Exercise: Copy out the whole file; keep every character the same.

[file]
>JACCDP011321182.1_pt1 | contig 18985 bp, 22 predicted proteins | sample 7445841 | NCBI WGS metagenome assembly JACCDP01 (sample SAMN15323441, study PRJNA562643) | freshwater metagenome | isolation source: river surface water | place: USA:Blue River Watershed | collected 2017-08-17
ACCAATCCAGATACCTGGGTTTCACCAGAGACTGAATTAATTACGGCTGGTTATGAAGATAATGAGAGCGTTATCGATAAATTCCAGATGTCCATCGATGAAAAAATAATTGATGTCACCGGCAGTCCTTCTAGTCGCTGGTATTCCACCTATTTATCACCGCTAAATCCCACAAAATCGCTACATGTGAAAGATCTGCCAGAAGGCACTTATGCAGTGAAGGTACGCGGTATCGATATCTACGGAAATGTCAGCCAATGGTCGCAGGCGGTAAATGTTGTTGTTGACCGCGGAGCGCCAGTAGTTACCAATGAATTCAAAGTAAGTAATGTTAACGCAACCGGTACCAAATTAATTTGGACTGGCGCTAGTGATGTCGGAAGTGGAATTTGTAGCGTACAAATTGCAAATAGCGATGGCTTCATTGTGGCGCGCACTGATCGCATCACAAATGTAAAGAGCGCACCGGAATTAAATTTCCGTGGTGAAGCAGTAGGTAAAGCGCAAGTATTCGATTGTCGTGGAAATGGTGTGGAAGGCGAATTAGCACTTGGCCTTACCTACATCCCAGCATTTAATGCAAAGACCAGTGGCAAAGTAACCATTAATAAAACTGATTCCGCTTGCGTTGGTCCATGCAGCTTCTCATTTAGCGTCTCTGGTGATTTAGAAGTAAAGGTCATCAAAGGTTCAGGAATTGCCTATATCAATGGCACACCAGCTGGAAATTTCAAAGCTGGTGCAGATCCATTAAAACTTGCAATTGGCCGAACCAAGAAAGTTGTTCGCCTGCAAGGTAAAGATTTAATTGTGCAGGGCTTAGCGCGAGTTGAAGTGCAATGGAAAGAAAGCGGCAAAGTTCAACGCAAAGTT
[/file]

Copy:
>JACCDP011321182.1_pt1 | contig 18985 bp, 22 predicted proteins | sample 7445841 | NCBI WGS metagenome assembly JACCDP01 (sample SAMN15323441, study PRJNA562643) | freshwater metagenome | isolation source: river surface water | place: USA:Blue River Watershed | collected 2017-08-17
ACCAATCCAGATACCTGGGTTTCACCAGAGACTGAATTAATTACGGCTGGTTATGAAGATAATGAGAGCGTTATCGATAAATTCCAGATGTCCATCGATGAAAAAATAATTGATGTCACCGGCAGTCCTTCTAGTCGCTGGTATTCCACCTATTTATCACCGCTAAATCCCACAAAATCGCTACATGTGAAAGATCTGCCAGAAGGCACTTATGCAGTGAAGGTACGCGGTATCGATATCTACGGAAATGTCAGCCAATGGTCGCAGGCGGTAAATGTTGTTGTTGACCGCGGAGCGCCAGTAGTTACCAATGAATTCAAAGTAAGTAATGTTAACGCAACCGGTACCAAATTAATTTGGACTGGCGCTAGTGATGTCGGAAGTGGAATTTGTAGCGTACAAATTGCAAATAGCGATGGCTTCATTGTGGCGCGCACTGATCGCATCACAAATGTAAAGAGCGCACCGGAATTAAATTTCCGTGGTGAAGCAGTAGGTAAAGCGCAAGTATTCGATTGTCGTGGAAATGGTGTGGAAGGCGAATTAGCACTTGGCCTTACCTACATCCCAGCATTTAATGCAAAGACCAGTGGCAAAGTAACCATTAATAAAACTGATTCCGCTTGCGTTGGTCCATGCAGCTTCTCATTTAGCGTCTCTGGTGATTTAGAAGTAAAGGTCATCAAAGGTTCAGGAATTGCCTATATCAATGGCACACCAGCTGGAAATTTCAAAGCTGGTGCAGATCCATTAAAACTTGCAATTGGCCGAACCAAGAAAGTTGTTCGCCTGCAAGGTAAAGATTTAATTGTGCAGGGCTTAGCGCGAGTTGAAGTGCAATGGAAAGAAAGCGGCAAAGTTCAACGCAAAGTT